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Paterson River history

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William Dun & Maria Burdett

[Duninald]

William Dun and his wife Maria were among the first of a new wave of immigrants to take up land in the lower Hunter from 1822 following the decision to close the convict penal station at Newcastle and open the Hunter Valley for settlement (see overview of settlement from 1822).

They landed in Sydney on 15 December 1821 on the Mariner with their two daughters Frances and Catherine. At the time of arrival William was aged 32, Maria 21 and Frances 3 years, while Catherine had been born on the voyage only two months ago. In some histories William is referred to as 'Captain' but there may be no evidence to support this title.[1]

On arrival William carried official instructions from London for a land grant, and an order for 1,200 acres was issued on 31 December 1821 although he probably had not selected a particular site by then. The order was issued only after he undertook to support 12 convicts off the government stores (the ratio having been set at 100 acres granted for each convict supported).

On 21 January 1821 William Dun and another new arrival, James Webber, were permitted to travel by government ship to the Newcastle penal settlement. Newcastle was still a closed port and shipping movements there were strictly controlled by government. It was almost certainly on this trip that Dun and Webber selected their land grants.[2] They travelled together to Newcastle and then onwards to inspect land on the Paterson River at Patersons Plains. Dun's land was immediately across the river from Webber's.

map showing Duninald land grant

Duninald is on the east bank of Paterson River. See full map.

On 1 March 1822 Dangar was instructed to survey the lower Hunter prior to large scale settlement and to accommodate William Dun and James Webber who had already picked out their land. Dun's grant was adjusted to 1,300 acres after Dangar's survey and later increased to 2,000 acres. Dun probably occupied his grant from late March 1822, as he received clearance to travel by ship to Newcastle again at that time (Webber received his travel permit about two weeks earlier and they may have travelled together once again).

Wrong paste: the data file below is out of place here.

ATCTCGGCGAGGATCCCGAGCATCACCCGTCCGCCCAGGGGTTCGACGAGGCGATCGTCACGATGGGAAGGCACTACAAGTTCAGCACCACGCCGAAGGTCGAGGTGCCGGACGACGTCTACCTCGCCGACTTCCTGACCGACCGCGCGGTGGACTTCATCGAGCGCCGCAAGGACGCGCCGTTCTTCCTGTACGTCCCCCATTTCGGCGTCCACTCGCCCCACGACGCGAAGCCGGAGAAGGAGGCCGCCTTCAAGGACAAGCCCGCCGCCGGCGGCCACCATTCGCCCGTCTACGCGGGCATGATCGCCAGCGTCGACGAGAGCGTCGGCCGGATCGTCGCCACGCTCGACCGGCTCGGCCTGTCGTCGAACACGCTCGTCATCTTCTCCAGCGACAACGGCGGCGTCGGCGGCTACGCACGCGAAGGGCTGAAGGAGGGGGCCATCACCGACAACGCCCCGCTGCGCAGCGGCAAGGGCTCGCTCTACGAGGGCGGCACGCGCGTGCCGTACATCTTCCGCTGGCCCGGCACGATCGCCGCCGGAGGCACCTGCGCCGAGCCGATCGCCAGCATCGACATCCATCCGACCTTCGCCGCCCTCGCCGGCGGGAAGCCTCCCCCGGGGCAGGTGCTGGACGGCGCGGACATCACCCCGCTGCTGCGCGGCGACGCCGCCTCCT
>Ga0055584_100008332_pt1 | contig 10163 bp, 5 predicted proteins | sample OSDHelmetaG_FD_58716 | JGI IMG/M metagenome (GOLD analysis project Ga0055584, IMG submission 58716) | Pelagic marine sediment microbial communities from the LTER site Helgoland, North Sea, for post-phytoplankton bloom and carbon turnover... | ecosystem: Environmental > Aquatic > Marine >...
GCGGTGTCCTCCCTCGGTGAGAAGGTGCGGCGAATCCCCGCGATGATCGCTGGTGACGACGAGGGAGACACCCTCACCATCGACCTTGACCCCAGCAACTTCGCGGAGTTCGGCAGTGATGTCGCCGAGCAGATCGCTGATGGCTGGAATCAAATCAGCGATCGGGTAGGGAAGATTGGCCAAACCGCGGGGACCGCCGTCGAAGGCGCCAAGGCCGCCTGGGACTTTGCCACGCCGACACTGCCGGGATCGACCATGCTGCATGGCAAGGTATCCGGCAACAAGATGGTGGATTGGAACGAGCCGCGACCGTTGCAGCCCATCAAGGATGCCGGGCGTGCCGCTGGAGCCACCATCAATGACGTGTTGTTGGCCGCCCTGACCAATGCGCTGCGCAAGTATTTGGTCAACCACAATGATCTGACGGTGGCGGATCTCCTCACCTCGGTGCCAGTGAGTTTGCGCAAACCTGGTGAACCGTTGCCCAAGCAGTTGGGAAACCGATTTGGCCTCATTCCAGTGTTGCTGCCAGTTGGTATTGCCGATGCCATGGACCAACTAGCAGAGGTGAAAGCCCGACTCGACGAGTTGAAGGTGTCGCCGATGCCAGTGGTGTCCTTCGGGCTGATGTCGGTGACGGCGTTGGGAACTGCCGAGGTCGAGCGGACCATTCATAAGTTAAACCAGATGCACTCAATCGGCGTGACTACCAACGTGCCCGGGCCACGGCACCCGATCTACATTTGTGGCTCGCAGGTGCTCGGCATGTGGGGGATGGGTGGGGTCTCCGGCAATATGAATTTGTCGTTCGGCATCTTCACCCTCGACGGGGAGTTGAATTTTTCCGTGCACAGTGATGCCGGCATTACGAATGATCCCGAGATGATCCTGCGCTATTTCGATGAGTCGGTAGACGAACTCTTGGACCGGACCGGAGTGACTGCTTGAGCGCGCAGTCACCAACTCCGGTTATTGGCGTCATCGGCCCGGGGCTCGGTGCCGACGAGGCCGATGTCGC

William Dun named his property 'Duninald' and commenced building there in 1822. His original residence still stands today in modified form as 'Old Duninald'.[3] Maria bore nine children in the colony, bringing their total offspring to eleven, of whom eight lived to old age (for details see reference 1 below).

Old Duninald

Old Duninald (Athel D'Ombrain, Cultural Collections, University of Newcastle).

Old Duninald

Old Duninald (Athel D'Ombrain, Cultural Collections, University of Newcastle).

Old Duninald

Old Duninald (duninald.com.au, digitally adjusted). Click on image to zoom.

In July 1822 William Dun and James Webber became foundation members of the Agricultural Society of New South Wales. In March 1825 William Dun was appointed as coroner for Patersons Plains. He was declared insolvent in 1843, at which time Duninald was mortgaged to Tocal's owner, Felix Wilson (who did not foreclose on the mortgage). In 1860, still in financial difficulty, William Dun sold Duninald to his son-in-law Charles Reynolds who was then the lessee of the neighbouring Tocal estate. Charles had married William's eldest daughter Frances Seaton Dun in August 1844.

William died in 1876 at the age of 86, and Maria died in 1878.

Notes and references

1. Dun, Loftus. They Came as Strangers: A History of the Dun and Related Families in Early Australia. Published by the author, 1997. This book contains details of William and Maria Dun including family trees and information on their descendants.

2. Index to the NSW Colonial Secretary's papers - entries for William Dun and parallel entries for James Webber.

3. Archer, Cameron. The Settlement of the Paterson District. Paterson: Paterson Historical Society, 1986.

See also

  • An overview of settlement at Patersons Plains from 1822.
  • Mitchell, Cecily. Hunter's River. Newcastle, 1973.